The process of mapping NPC space to a device is called the workstation transformation. The Set Workstation Transformation (GPWSX2 and GPWSX3) subroutine enable your application to specify the workstation transformation. This isotropic mapping is device-dependent and results in a representation of the model in Device Coordinate (DC) space.
By default, the system provides the most trivial and useful mapping. It maps the entire NPC space onto the largest usable portion of the workstation's DC space.
For example, your application might choose to map the entire NPC space (0,0,0 to 1,1,1 in the window parameter of the GPWSX3 subroutine) to the entire display screen of an output device such as in the IBM 5080 Graphics System with a DC space from 0 meters to .28448 meters.
For devices with a square screen, this results in the mapping of all NPC onto the entire display surface. Typically, applications do not need to modify this relationship. One reason to modify the workstation transformation is to utilize the entire display surface of a workstation with a rectangular display surface, such as an IBM GDDM device.
Your application can determine the extents of a workstation's DC space using the Inquire Maximum Display Surface Size (GPQDS) subroutine. See the discussion of workstation related inquiries in Chapter 9. "Inquiry Subroutines", for more information on the use of inquiries.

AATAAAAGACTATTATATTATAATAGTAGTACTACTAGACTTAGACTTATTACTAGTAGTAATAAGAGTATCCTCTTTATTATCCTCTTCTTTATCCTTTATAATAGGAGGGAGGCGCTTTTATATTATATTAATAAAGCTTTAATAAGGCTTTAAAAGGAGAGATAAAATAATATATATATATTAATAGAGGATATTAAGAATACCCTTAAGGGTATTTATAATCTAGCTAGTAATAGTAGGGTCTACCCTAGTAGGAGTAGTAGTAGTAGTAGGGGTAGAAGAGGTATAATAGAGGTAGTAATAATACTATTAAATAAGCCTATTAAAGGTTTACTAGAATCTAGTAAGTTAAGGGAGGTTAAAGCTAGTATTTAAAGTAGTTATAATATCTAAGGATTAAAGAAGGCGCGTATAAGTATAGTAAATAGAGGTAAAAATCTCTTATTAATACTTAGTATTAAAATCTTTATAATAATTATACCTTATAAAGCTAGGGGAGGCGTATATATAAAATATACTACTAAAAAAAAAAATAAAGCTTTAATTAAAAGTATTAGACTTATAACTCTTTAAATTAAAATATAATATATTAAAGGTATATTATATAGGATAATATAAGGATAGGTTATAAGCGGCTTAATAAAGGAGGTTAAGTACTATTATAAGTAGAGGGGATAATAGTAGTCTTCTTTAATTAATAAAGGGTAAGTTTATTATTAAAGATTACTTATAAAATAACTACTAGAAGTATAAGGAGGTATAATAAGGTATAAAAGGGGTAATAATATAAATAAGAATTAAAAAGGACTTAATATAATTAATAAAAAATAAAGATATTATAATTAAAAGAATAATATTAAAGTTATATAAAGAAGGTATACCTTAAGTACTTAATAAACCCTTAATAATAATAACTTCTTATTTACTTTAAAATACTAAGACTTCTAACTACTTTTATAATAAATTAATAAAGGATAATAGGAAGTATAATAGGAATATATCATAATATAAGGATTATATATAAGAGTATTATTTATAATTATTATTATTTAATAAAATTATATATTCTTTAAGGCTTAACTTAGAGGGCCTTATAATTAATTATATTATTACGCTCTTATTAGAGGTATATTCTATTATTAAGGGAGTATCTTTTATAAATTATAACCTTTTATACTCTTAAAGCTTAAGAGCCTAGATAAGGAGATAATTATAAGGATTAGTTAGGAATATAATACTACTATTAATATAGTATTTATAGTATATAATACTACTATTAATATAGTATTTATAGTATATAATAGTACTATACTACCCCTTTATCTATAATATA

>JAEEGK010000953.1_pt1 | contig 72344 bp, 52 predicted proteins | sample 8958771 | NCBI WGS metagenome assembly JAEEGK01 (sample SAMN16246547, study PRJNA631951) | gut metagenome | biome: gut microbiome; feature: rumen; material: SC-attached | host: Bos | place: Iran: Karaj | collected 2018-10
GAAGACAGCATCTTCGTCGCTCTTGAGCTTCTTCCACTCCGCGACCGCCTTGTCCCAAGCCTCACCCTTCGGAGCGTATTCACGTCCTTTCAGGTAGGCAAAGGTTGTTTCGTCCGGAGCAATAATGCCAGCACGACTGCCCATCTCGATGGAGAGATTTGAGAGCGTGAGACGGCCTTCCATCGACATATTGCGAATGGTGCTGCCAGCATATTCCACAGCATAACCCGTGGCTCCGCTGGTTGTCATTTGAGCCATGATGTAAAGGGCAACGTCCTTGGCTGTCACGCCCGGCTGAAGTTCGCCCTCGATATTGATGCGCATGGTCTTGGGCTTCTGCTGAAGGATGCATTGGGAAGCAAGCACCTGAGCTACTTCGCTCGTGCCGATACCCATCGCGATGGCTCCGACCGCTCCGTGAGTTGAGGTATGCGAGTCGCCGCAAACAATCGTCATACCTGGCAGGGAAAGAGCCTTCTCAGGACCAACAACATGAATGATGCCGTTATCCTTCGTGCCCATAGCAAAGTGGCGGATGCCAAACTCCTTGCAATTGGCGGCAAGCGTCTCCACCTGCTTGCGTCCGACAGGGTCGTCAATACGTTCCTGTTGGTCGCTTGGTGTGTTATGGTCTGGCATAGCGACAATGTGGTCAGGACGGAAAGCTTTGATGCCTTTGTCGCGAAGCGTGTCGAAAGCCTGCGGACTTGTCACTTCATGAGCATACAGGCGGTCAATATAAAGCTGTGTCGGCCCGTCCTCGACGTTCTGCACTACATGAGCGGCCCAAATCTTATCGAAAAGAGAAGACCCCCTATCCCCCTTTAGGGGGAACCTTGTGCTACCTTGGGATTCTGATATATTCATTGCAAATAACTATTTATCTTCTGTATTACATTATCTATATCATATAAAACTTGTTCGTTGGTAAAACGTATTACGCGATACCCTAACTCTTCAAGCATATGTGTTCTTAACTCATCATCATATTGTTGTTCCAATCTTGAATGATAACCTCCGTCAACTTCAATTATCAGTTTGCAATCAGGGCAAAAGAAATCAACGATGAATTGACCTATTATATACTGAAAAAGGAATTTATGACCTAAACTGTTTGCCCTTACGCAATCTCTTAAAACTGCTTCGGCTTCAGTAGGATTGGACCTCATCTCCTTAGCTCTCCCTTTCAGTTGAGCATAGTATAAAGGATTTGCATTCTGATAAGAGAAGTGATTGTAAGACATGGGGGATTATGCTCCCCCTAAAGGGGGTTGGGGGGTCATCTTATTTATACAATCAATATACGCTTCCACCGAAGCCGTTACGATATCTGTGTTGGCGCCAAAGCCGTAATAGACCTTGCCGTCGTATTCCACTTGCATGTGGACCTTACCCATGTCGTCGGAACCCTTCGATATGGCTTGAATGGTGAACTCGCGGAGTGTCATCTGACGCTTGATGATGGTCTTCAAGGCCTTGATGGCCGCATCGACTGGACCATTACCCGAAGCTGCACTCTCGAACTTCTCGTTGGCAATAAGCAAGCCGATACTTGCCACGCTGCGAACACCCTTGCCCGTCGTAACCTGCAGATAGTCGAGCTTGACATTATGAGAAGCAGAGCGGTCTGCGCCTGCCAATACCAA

The graPHIGS API also supports more advanced uses of the workstation transformation. Your application can choose to map any part of the NPC space (GPWSX2 or GPWSX3 workstation window parameter) to any supported part of DC space (workstation viewport) on the particular output device. Notice that during a workstation transformation the API maintains the same aspect ratio in the workstation viewport that existed in the workstation window, as shown in the figure, "The Result of Various Workstation Transformations."
|Modified Sample Program 1
Make the following changes to the house program for a better understanding of view mapping. (See pages Sample Program, Sample Program, and Sample Program). You will add a new view definition and modify the old one.
Make the changes in your sample program, compile and run it. The display should show two views of the house, as shown in the figure, "Two views of the house." By introducing the changes explained you have modified the view parameters for view index 1 and 2 of the workstation view table.
View 2 is located in the top righthand corner, and view 1 in the lower lefthand corner. The same structure is associated to both views. You will learn about association of structures to views in the next chapter.
The difference in size of the houses in each view is due to the window size used. This is a zoom effect. View 1 has a larger window size than view 2, therefore the house in view 1 is smaller. Other methods for zoom effects use the view transformation matrix.
View 2 has the border indicator on, and the border color is white, no shielding is in effect. View 1 has no border and no shielding. Priorities have not been modified. The view matrix used is the default view matrix.